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Chains pad product offerings, profit margins with rice-based menu items

Chains pad product offerings, profit margins with rice-based menu items

After testing Teriyaki Bowls in Western stores since late October, Jack in the Box officials last month revealed plans to roll out the lower-cost, high-margin menu item nationally by February next year.

Like other players in the quick-service segment, the San Diego-based chain is turning to the rice bowl as a versatile and filling menu option more dependent on rice and vegetables than protein at a time when beef and chicken prices are expected to continue rising. Popeyes Louisiana Kitchen and El Pollo Loco also have added new rice bowl options to their menus, and consultants say more chains are likely to follow suit.

In addition, rice bowl-centered concepts, such as Torrance, Calif.-based Yoshinoya America, are aggressively attempting to steal market share from their hamburger- and pizza-focused quick-service competitors by appealing to consumers’ growing interest in more healthful fare and increasing need to economize.

“Bowls are QSRs’ way of getting away from the Quarter Pounder or chicken sandwiches, which are heavy proteins,” said Dennis Lombardi, executive vice president of WD Partners in Columbus, Ohio. “It reminds me of [McDonald’s] Snack Wrap. Once it got successful, it got imitated. I expect bowls to do exactly the same thing.”

Just as wrap sandwiches had been around long before McDonald’s made them a quick-service staple, rice bowls also long have appeared on quick-service menus in various forms.

Jack in the Box first introduced a Teriyaki Bowl offering in 1993, which was a hit at the time. The item was dropped from the menu in 2003 as customer tastes changed, said officials at the 2,500-unit chain.

In October, Jack in the Box brought the item back, positioning the Teriyaki Bowls as a premium menu item.

The bowls include steamed rice, broccoli, carrots and a choice of white-meat chicken with teriyaki sauce for a recommended $4.29 or sirloin steak with teriyaki for a recommended $4.79.

“Our Teriyaki Bowls are a great addition to the nonhamburger alternatives on our menu and have lower-than-average food costs,” said Linda Lang, Jack in the Box Inc. chairman and chief executive. “We’ve been pleased by the initial reception to this unique product in the QSR segment and are looking forward to expanding them into our central U.S. and Southeast markets later in the fiscal year.”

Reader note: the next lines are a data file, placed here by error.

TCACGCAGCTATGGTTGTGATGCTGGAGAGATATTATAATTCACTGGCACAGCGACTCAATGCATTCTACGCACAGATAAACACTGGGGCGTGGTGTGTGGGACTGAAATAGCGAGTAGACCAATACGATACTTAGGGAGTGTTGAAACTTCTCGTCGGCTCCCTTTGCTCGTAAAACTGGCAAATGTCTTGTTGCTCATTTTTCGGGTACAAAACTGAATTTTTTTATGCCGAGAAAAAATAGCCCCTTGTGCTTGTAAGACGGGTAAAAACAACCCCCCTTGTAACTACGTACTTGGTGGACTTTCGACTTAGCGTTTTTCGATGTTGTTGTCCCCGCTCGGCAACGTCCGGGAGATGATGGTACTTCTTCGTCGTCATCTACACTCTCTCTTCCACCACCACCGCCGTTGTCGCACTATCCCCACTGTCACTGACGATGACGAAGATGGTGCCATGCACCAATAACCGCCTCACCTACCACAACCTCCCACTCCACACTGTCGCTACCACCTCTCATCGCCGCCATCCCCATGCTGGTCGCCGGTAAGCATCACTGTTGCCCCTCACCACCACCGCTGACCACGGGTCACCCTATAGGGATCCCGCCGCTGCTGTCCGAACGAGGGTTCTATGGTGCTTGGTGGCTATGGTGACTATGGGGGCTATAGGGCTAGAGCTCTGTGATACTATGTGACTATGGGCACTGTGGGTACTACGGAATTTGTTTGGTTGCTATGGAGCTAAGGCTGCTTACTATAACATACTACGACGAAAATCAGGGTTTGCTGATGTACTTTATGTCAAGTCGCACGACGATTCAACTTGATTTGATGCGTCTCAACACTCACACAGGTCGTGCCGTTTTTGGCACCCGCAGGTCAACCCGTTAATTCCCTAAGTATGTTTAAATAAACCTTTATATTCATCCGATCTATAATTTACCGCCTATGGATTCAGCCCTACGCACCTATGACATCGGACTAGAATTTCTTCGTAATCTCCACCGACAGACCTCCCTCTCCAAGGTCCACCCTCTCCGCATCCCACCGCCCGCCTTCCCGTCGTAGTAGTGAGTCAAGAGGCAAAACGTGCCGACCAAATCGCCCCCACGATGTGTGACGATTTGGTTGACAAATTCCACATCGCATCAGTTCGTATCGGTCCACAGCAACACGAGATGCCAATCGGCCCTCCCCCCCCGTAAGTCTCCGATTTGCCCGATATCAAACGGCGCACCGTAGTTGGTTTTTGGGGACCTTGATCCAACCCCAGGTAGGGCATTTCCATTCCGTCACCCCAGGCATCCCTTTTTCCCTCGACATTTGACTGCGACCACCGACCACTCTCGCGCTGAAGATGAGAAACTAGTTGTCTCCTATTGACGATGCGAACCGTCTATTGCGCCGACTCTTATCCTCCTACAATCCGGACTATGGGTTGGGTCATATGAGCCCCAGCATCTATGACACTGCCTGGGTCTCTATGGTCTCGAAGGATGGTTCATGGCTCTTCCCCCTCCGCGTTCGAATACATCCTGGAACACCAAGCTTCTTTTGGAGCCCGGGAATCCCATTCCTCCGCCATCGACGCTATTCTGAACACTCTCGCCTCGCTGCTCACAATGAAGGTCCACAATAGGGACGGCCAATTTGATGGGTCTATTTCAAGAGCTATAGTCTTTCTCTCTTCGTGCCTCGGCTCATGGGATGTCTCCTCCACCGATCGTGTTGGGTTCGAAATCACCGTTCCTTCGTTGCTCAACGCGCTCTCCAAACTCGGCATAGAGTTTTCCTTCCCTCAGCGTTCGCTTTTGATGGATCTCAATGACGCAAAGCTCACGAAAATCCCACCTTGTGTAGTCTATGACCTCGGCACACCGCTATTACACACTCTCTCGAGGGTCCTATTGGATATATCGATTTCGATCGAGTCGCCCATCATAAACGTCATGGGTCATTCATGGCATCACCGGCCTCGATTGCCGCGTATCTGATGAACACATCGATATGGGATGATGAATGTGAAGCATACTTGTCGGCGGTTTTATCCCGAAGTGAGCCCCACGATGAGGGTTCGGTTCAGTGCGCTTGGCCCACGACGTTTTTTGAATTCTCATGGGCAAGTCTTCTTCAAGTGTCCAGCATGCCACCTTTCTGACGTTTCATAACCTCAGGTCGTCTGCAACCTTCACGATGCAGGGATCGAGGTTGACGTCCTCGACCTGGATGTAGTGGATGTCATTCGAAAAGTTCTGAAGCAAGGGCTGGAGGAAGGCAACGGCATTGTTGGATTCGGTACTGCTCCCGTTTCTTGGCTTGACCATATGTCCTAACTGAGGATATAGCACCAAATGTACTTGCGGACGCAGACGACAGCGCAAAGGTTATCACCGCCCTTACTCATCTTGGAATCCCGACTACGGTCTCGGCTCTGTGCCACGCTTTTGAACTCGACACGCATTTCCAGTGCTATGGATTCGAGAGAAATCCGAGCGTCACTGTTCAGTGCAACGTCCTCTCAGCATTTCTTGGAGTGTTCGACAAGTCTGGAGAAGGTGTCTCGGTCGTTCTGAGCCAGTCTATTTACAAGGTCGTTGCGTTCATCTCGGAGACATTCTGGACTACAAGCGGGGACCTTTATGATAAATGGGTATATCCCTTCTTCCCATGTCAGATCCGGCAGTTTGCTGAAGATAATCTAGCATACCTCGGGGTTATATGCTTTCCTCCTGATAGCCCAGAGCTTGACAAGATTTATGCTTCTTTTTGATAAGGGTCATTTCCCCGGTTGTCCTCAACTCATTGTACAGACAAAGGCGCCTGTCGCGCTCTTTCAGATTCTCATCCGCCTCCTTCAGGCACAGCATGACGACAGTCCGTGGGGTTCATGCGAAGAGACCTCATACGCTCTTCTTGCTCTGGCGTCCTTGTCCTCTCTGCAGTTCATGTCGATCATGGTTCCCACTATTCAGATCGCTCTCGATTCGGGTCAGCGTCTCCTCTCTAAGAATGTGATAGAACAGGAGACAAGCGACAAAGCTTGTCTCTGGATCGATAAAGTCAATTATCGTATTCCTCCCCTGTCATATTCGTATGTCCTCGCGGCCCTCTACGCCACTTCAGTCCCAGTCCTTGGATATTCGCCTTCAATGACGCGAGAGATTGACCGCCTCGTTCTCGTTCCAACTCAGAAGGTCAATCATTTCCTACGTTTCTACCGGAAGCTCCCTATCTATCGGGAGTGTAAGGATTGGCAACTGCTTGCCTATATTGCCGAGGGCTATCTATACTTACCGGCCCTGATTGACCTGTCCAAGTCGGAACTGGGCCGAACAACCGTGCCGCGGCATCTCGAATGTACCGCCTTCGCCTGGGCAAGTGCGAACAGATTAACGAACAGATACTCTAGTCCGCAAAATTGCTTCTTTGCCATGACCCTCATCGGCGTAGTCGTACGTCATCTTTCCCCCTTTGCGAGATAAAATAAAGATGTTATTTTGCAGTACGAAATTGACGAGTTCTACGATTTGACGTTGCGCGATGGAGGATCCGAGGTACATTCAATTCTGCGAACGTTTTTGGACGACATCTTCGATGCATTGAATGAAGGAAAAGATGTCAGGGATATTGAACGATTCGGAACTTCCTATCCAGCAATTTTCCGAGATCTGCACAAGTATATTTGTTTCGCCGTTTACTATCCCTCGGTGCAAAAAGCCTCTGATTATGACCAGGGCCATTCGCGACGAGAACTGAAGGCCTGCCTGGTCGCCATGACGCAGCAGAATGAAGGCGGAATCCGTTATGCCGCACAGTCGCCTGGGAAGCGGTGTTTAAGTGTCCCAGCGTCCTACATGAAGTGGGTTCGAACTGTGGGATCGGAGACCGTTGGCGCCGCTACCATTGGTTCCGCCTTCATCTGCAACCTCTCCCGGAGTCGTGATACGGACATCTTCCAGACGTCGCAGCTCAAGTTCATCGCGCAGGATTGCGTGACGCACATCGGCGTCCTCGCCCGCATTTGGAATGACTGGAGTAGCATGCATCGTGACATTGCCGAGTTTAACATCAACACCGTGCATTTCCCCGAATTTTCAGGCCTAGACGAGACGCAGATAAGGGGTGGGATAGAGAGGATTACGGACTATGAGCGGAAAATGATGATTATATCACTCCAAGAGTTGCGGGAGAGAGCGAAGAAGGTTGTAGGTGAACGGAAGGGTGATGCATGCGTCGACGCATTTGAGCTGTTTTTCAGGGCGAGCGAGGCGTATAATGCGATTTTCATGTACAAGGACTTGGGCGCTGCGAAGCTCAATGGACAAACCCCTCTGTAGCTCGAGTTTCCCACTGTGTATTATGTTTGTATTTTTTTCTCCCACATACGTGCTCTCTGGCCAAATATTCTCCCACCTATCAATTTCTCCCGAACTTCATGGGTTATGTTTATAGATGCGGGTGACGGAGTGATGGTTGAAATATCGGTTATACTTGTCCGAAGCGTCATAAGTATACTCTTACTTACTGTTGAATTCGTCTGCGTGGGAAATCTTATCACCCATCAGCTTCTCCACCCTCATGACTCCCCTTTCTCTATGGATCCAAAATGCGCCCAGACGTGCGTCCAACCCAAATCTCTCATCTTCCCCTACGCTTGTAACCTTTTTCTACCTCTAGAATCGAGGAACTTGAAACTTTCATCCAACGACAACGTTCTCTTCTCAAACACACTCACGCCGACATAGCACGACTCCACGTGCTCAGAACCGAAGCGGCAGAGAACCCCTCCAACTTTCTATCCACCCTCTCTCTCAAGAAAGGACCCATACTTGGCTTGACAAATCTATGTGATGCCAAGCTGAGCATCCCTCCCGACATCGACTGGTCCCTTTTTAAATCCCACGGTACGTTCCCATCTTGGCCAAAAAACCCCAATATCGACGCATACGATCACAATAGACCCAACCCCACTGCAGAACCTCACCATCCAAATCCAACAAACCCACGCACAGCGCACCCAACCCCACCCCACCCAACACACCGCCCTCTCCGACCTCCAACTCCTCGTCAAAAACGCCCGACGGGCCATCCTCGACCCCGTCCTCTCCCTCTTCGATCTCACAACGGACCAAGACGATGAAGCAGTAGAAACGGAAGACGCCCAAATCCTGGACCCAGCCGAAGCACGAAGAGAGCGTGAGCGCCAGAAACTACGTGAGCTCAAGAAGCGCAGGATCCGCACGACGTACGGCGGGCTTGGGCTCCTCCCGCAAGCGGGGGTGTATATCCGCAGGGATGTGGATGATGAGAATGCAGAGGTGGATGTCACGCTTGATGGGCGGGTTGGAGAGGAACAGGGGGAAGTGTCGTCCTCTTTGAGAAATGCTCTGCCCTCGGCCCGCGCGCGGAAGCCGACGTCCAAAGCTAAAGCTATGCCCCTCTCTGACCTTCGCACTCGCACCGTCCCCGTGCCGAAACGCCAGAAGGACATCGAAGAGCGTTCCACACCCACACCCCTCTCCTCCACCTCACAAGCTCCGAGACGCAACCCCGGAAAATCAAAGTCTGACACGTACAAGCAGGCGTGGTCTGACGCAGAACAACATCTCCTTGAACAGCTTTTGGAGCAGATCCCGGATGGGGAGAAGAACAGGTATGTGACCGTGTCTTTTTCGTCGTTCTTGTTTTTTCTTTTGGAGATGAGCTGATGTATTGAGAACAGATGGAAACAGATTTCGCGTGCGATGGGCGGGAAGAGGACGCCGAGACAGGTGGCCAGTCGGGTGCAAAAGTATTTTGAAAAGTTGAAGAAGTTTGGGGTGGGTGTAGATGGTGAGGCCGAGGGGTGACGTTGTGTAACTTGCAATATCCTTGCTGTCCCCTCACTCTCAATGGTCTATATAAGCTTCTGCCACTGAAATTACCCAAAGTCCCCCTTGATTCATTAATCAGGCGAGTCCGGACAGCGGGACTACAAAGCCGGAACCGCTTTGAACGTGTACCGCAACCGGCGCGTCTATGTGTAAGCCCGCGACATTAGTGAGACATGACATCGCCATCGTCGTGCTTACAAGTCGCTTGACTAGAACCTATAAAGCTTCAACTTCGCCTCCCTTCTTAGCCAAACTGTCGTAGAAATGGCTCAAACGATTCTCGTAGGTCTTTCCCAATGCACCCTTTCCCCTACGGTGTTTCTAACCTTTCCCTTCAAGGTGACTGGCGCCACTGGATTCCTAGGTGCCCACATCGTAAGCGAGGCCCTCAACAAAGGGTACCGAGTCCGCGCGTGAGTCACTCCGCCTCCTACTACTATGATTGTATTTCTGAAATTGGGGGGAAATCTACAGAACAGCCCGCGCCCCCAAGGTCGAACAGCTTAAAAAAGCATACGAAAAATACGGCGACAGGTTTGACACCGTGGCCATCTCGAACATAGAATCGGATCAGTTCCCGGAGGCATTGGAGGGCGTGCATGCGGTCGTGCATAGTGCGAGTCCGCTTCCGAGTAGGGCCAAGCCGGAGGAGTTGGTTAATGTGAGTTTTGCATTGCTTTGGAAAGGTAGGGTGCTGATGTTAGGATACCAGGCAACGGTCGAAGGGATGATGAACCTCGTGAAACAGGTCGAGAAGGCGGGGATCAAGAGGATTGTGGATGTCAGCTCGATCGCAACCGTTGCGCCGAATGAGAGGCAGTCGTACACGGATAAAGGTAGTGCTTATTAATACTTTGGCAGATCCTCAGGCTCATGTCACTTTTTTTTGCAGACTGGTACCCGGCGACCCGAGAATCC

Lombardi said Jack in the Box’s price positioning on the product is probably aimed at stealing back market share that has been lost to competitors in the fast-casual segment.

“It’s a value for the money,” Lombardi said, “but it’s probably not aimed at people who are dollar- and penny-conscious.”

Earlier this year, rice was among the commodities that saw record price increases, but prices have dropped back to prior-year levels, and operators say they are expecting even more favorable rice prices in 2009.

In addition to the margin potential, rice bowl items appeal to consumers as a more healthful quick-service option, which is an important consideration as an increasing number of menu-labeling mandates go into effect in 2009. Jack in the Box’s Teriyaki Bowls have 580 to 650 calories, compared with 1,070 calories for a sirloin cheeseburger.

Rice bowls also offer versatility, lending themselves to more than just Asian flavorings.

Popeyes, a 1,900-unit chain operated and franchised by Atlanta-based AFC Enterprises Inc., introduced new Big Easy Chicken Bowls in October. Borrowing from New Orleans-style jambalaya, Big Easy bowls are filled with the chain’s red beans and rice topped with pulled chicken and Cajun gravy, garnished with shredded cheese and parsley, and sold for a recommended $3.49.

Irvine, Calif.-based El Pollo Loco was one of the first Mexican quick-service chains to pioneer a rice bowl menu item with its Pollo Bowls first introduced about 15 years ago. Now the Pollo Bowl makes up about 8 percent of sales, officials said.

El Pollo Loco frequently uses additional rice bowls as limited-time offers, like the current Chicken Tamale Bowl introduced Nov. 3 and available through the holidays at most of the chain’s 411 stores. For a recommended $4.99, the bowl has a chicken tamale covered with Colorado chili sauce over rice and beans, topped with shredded Cheddar and Jack cheeses.

Mark Hardison, El Pollo Loco’s vice president of marketing, said more rice bowl LTOs are planned for 2009.

“It fits the needs consumers have today,” he said. “Pollo Bowls are a more healthful offering, and they’re a way for consumers to get a hearty meal at a great value.”

That’s a message Yoshinoya America hopes consumers recognize. The growing 90-unit chain’s menu is centered on rice bowls, and so far this year Yoshinoya America is one of few brands reporting positive same-store sales, though officials declined to offer specifics.

The chain’s signature beef bowl and related combo items make up about 62 percent of menu sales.

On Dec. 1, Yoshinoya launched a $4 meal deal promotion bundling a 20-ounce drink with a teriyaki chicken bowl.

Scot Hobert, Yoshinoya America’s vice president of franchise development and sales, said the deal aims to compete with the growing number of $5 meal deals currently available throughout the segment.

In addition, to compete against the pizza segment, Yoshinoya is offering a “Feast Deal,” with chicken or beef, vegetables, and rice to feed up to five people for a recommended $21.95.

While many franchise brands are cutting back on growth plans, Yoshinoya America continues to grow, with 17 new stores scheduled to open in 2009, including seven company-owned locations. The company’s goal is to add 50 new stores over the next three years.

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